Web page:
When I learned that my Moroccan torturers were using information supplied by British intelligence, I felt deeply betrayed. When I learned that your government’s lawyers (the Treasury Solicitors) had told my lawyers they had no duty to help prove my innocence, or even that I had been tortured, I felt betrayed again.

It is long past time to end this matter. I have been next to committing suicide this past while. That would be one way to end it, I suppose.

Binyam Mohamed

Andy is the author of The Guantánamo Files: The Stories of the 774 Detainees in America’s Illegal Prison (published by Pluto Press, distributed by Macmillan in the US, and available from Amazon — click on the following for the US and the UK). To receive new articles in your inbox, please subscribe to my RSS feed, and see here for my definitive Guantánamo prisoner list, published in March 2009.

As published on Indymedia.

For a sequence of articles relating to Binyam Mohamed, see the following: Guantánamo: Torture victim Binyam Mohamed sues British government for evidence (May 2008), Guantánamo trials: critical judge sacked, British torture victim charged (June 2008), Binyam Mohamed: UK court grants judicial review over torture allegations, as US files official charges (June 2008), Binyam Mohamed’s judicial review: judges grill British agent and question fairness of Guantánamo trials (August 2008), High Court rules against UK and US in case of Guantánamo torture victim Binyam Mohamed (August 2008), In a plea from Guantánamo, Binyam Mohamed talks of “betrayal” by the UK (September 2008), US Justice Department drops “dirty bomb plot” allegation against Binyam Mohamed (October 2008), Meltdown at the Guantánamo Trials (October 2008), Guilt By Torture: Binyam Mohamed’s Transatlantic Quest for Justice (November 2008), A History of Music Torture in the “War on Terror” (December 2008), Is Robert Gates Guilty of Perjury in Guantánamo Torture Case? (December 2008), British torture victim Binyam Mohamed to be released from Guantánamo (January 2009), Don’t Forget Guantánamo (February 2009), The betrayal of British torture victim Binyam Mohamed (February 2009), Hiding Torture And Freeing Binyam Mohamed From Guantánamo (February 2009), Binyam Mohamed’s Coming Home From Guantánamo, As Torture Allegations Mount (February 2009), Binyam Mohamed’s statement on his release from Guantánamo (February 2009), Who Is Binyam Mohamed, the British resident released from Guantánamo? (February 2009), Seven Years of Torture: Binyam Mohamed Tells His Story (March 2009), Binyam Mohamed’s Plea Bargain: Trading Torture For Freedom (March 2009), Guantánamo, Bagram and the “Dark Prison”: Binyam Mohamed talks to Moazzam Begg (March 2009), Obama’s First 100 Days: Mixed Messages On Torture (includes the Jeppesen lawsuit, May 2009), UK Government Lies Exposed; Spy Visited Binyam Mohamed In Morocco (May 2009), Daily Mail Pulls Story About Binyam Mohamed And British Spy (May 2009), Government Bans Testimony On Binyam Mohamed And The British Spy (May 2009), More twists in the tale of Binyam Mohamed (in the Guardian, May 2009), Did Hillary Clinton Threaten UK Over Binyam Mohamed Torture Disclosure? (May 2009), Outsourcing torture to foreign climes (in the Guardian, May 2009), Binyam Mohamed: Was Muhammad Salih’s Death In Guantánamo Suicide? (June 2009), Miliband Shows Leadership, Reveals Nothing About Torture To Parliamentary Committee (June 2009).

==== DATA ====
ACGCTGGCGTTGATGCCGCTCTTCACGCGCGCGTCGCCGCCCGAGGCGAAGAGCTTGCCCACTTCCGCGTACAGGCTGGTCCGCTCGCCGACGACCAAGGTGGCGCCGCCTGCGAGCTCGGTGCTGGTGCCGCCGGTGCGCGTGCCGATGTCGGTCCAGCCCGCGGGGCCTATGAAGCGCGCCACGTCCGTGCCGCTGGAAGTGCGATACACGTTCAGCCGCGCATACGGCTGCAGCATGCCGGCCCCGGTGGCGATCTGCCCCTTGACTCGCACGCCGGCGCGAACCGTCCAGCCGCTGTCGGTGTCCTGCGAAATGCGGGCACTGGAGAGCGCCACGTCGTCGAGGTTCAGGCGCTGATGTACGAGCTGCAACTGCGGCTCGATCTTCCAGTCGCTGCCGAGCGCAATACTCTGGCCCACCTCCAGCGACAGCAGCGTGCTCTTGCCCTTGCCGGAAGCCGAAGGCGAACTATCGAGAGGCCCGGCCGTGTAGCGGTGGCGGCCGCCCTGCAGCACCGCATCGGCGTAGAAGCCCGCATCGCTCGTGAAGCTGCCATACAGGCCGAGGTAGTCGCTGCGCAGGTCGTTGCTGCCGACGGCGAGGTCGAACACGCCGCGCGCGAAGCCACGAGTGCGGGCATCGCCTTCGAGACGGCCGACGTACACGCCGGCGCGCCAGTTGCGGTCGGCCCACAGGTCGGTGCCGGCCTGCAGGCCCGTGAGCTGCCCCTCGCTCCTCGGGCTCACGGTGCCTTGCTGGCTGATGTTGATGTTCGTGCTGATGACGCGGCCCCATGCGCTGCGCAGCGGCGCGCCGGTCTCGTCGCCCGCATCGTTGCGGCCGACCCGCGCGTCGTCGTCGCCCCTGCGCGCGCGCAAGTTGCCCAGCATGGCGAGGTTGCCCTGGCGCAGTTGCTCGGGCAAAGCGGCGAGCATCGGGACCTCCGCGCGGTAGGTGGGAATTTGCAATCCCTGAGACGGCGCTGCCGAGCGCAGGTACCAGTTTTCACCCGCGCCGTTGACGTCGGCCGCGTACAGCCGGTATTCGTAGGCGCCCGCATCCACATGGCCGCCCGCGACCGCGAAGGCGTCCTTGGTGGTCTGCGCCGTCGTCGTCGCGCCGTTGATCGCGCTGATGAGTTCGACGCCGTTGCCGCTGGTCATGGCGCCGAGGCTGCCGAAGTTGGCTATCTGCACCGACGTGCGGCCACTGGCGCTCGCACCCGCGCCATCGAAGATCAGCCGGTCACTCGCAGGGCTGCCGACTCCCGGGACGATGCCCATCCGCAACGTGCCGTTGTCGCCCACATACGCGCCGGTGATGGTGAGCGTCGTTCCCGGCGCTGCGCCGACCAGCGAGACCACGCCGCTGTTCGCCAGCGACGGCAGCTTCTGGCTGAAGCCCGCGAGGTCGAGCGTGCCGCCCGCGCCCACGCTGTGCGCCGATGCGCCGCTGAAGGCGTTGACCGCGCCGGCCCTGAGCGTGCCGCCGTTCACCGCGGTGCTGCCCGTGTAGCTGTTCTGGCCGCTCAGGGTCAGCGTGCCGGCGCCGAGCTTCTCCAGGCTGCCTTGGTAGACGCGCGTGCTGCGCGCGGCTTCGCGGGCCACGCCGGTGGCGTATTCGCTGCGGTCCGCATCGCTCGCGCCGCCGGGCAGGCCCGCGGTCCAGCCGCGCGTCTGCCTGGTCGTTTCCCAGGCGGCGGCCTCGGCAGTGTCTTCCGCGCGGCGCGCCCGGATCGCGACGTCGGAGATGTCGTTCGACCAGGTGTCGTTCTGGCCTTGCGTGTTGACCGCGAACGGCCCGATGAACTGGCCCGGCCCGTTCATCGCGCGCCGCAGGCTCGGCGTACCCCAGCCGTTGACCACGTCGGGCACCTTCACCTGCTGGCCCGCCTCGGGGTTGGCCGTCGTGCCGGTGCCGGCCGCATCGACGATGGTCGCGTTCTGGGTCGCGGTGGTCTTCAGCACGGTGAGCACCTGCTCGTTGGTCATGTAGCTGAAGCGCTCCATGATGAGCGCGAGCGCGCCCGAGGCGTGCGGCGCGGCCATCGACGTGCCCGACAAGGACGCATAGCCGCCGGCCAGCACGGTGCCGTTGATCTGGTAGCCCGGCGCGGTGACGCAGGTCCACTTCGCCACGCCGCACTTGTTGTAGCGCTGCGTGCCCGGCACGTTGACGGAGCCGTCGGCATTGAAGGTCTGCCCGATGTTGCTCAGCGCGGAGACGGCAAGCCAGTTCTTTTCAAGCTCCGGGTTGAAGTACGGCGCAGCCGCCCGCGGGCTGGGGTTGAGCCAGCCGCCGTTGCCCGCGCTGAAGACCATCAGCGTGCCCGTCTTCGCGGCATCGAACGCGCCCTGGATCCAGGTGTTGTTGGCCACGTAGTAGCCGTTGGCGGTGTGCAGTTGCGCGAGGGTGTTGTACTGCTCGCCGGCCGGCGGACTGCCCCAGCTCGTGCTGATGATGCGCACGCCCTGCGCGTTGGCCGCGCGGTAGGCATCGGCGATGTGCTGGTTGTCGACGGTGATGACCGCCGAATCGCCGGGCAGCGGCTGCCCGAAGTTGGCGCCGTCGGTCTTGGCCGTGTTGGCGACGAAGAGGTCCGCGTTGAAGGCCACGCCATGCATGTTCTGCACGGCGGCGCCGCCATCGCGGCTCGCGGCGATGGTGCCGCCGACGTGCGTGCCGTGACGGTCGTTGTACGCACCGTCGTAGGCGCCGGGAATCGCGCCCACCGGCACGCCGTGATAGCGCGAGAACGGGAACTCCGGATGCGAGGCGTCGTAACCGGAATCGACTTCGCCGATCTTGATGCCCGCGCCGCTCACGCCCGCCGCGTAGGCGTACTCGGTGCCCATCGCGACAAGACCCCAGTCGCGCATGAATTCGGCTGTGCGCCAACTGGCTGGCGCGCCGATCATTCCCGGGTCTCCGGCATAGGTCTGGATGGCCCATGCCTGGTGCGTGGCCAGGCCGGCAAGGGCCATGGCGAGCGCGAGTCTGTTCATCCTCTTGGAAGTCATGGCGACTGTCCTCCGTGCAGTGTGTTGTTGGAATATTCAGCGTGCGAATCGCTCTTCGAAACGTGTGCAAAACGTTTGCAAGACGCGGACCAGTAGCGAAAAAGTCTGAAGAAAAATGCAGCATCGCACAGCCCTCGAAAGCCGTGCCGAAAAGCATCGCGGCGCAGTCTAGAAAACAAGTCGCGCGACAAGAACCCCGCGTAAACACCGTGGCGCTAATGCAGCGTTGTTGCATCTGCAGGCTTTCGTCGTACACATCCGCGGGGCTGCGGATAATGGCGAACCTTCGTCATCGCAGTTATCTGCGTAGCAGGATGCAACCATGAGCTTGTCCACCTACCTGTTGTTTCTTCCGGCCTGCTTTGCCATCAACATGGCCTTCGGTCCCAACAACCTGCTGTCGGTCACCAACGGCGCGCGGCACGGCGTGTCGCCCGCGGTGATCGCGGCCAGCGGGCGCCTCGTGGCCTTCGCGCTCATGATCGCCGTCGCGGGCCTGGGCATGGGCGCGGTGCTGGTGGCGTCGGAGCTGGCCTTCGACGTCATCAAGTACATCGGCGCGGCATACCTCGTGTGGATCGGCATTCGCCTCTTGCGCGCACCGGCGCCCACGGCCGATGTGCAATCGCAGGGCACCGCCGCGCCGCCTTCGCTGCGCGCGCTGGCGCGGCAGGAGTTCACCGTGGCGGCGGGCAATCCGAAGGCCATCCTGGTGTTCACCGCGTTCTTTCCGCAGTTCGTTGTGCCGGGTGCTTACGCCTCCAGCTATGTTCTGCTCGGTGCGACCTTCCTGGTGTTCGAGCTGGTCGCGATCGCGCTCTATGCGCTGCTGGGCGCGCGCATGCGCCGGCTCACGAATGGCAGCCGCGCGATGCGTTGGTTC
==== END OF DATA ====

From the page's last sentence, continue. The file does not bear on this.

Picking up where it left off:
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Andy Worthington

Investigative journalist, author, campaigner, commentator and public speaker. Recognized as an authority on Guantánamo and the “war on terror.” Co-founder, Close Guantánamo and We Stand With Shaker. Also, photo-journalist (The State of London), and singer and songwriter (The Four Fathers).